For some applications, it is desirable to practice the invention omitting the corneal support assembly, leaving only the positioning ring and the corneal pocket blade assembly in intimate contact with the subject eye. In this event the positioning ring is stationary with respect to the subject eye, while the corneal pocket blade is driven with respect thereto. In embodiments thus omitting the corneal support assembly, the thickness of the cut is preferably controlled by a guide which is part of the corneal pocket blade assembly and is in direct contact with the corneal surface tissue.
A feature of some embodiments of the present invention is a pivotable corneal support assembly, which may be swung out of the way while the eye is retained by the positioning ring to permit examination and treatment of the eye with minimal disturbance of the surgical setup.
In order to allow insertion of the lens, and yet facilitate its retention, the corneal pocket keratome preferably creates a pocket having an opening in the corneal surface tissue which is narrower, measured laterally to the direction of the cut, than the maximum lateral width of the pocket which accommodates the widest part of the lens. This is accomplished in the preferred embodiment by increasing the amplitude of the lateral oscillation imparted to the corneal pocket blade as the blade moves farther into the corneal tissue.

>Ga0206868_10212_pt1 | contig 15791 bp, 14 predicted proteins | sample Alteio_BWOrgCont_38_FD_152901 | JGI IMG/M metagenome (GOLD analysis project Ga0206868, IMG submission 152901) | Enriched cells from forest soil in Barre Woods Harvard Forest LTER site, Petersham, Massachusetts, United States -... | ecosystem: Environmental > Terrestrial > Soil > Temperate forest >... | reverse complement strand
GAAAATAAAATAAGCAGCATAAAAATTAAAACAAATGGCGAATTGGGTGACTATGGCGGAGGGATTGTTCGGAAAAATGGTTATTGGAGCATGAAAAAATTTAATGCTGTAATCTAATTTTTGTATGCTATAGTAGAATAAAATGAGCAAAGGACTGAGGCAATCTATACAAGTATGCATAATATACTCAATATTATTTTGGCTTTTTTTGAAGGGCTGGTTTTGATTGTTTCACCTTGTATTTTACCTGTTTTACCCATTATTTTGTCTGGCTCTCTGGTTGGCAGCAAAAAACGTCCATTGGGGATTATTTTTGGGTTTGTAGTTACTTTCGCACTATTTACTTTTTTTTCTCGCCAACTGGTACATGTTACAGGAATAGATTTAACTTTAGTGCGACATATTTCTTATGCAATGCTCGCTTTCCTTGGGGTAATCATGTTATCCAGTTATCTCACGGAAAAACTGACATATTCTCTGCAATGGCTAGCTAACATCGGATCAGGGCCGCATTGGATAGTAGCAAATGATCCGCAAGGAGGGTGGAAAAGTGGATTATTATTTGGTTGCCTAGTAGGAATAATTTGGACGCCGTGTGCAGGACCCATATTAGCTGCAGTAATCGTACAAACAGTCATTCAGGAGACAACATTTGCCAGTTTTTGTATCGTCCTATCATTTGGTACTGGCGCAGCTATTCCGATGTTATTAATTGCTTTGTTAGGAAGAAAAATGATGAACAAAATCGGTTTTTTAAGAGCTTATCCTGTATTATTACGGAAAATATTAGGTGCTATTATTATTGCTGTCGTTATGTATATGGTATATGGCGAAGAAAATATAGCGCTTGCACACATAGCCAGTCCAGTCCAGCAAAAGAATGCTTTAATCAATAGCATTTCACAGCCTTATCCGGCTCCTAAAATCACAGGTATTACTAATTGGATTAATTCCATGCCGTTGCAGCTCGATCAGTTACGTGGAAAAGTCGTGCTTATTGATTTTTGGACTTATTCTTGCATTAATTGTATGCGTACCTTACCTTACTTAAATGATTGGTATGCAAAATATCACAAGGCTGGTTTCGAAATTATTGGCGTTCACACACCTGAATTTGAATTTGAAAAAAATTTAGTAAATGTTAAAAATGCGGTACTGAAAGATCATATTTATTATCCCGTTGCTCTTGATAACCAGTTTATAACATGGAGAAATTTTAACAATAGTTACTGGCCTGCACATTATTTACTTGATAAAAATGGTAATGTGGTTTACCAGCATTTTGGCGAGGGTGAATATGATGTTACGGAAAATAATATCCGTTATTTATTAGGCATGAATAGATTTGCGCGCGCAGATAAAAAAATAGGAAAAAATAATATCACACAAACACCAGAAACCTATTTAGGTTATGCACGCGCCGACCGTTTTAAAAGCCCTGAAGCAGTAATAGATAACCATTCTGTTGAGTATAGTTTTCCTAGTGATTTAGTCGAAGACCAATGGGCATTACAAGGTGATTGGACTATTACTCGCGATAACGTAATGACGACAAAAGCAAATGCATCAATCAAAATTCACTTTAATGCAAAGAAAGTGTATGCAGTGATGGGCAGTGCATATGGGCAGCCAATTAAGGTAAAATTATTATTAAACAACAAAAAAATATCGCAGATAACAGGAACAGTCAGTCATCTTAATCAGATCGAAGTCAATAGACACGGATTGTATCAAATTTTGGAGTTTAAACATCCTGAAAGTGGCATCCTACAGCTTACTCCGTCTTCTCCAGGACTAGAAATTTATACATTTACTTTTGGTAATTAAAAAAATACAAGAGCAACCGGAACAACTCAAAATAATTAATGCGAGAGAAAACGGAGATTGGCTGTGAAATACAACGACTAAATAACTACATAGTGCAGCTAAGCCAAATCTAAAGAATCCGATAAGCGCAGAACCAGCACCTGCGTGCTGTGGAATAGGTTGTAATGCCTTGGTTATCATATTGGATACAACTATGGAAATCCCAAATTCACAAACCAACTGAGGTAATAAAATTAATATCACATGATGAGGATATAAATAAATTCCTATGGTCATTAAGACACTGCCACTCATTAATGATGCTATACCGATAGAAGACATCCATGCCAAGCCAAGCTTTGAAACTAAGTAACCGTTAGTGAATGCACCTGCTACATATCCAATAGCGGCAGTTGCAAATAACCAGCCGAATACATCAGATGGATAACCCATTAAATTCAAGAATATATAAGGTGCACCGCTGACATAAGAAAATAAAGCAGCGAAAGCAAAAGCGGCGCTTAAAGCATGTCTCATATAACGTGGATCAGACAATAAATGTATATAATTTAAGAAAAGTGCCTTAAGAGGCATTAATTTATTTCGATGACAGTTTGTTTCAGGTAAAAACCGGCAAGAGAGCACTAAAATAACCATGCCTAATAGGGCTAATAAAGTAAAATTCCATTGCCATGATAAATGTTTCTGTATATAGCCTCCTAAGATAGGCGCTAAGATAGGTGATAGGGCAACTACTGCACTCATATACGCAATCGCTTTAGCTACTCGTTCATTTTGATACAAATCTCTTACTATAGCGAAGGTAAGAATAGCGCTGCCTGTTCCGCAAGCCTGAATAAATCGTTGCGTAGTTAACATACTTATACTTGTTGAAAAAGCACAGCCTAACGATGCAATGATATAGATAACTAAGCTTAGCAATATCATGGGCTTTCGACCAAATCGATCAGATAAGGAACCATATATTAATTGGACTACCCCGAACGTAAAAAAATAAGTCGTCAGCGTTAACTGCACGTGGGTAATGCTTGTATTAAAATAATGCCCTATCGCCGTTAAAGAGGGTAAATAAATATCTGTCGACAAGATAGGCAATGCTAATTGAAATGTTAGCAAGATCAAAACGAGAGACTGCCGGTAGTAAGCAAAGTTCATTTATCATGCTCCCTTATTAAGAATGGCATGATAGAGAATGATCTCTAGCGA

FIG. 1 is a cross-section of an eye.
FIG. 2a shows a cornea with a flap of epithelial tissue lifted as in the prior art.
FIG. 2b shows a cornea with a pocket formed below the epithelial tissue.
FIG. 3 shows a surgical unit for the invention, with cutting head elements on a drive assembly.
FIG. 4 shows the control unit with connections to the surgical unit and to a foot pedal.
FIG. 5 shows the surgical unit front with cutting head elements disengaged therefrom.
FIG. 6a shows an eyeball held against the applanator shoe by the positioning ring, and a blade supported by a blade fork prepared to cut a corneal pocket.
FIG. 6b is like FIG. 6a, except the blade has a guide which contacts the applanator.
FIG. 6c shows a blade assembly with a guide contacting the obverse side of the applanator.